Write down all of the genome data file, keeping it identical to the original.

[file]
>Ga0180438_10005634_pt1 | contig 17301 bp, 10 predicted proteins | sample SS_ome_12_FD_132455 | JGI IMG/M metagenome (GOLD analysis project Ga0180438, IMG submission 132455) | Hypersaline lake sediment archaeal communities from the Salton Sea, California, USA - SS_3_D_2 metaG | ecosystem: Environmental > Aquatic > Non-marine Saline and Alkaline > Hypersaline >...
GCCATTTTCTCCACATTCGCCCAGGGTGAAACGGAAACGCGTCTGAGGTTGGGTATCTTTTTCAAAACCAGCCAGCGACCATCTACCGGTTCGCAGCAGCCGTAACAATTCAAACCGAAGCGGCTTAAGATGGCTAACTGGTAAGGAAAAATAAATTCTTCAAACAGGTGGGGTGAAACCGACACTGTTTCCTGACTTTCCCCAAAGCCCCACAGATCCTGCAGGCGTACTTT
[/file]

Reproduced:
>Ga0180438_10005634_pt1 | contig 17301 bp, 10 predicted proteins | sample SS_ome_12_FD_132455 | JGI IMG/M metagenome (GOLD analysis project Ga0180438, IMG submission 132455) | Hypersaline lake sediment archaeal communities from the Salton Sea, California, USA - SS_3_D_2 metaG | ecosystem: Environmental > Aquatic > Non-marine Saline and Alkaline > Hypersaline >...
GCCATTTTCTCCACATTCGCCCAGGGTGAAACGGAAACGCGTCTGAGGTTGGGTATCTTTTTCAAAACCAGCCAGCGACCATCTACCGGTTCGCAGCAGCCGTAACAATTCAAACCGAAGCGGCTTAAGATGGCTAACTGGTAAGGAAAAATAAATTCTTCAAACAGGTGGGGTGAAACCGACACTGTTTCCTGACTTTCCCCAAAGCCCCACAGATCCTGCAGGCGTACTTT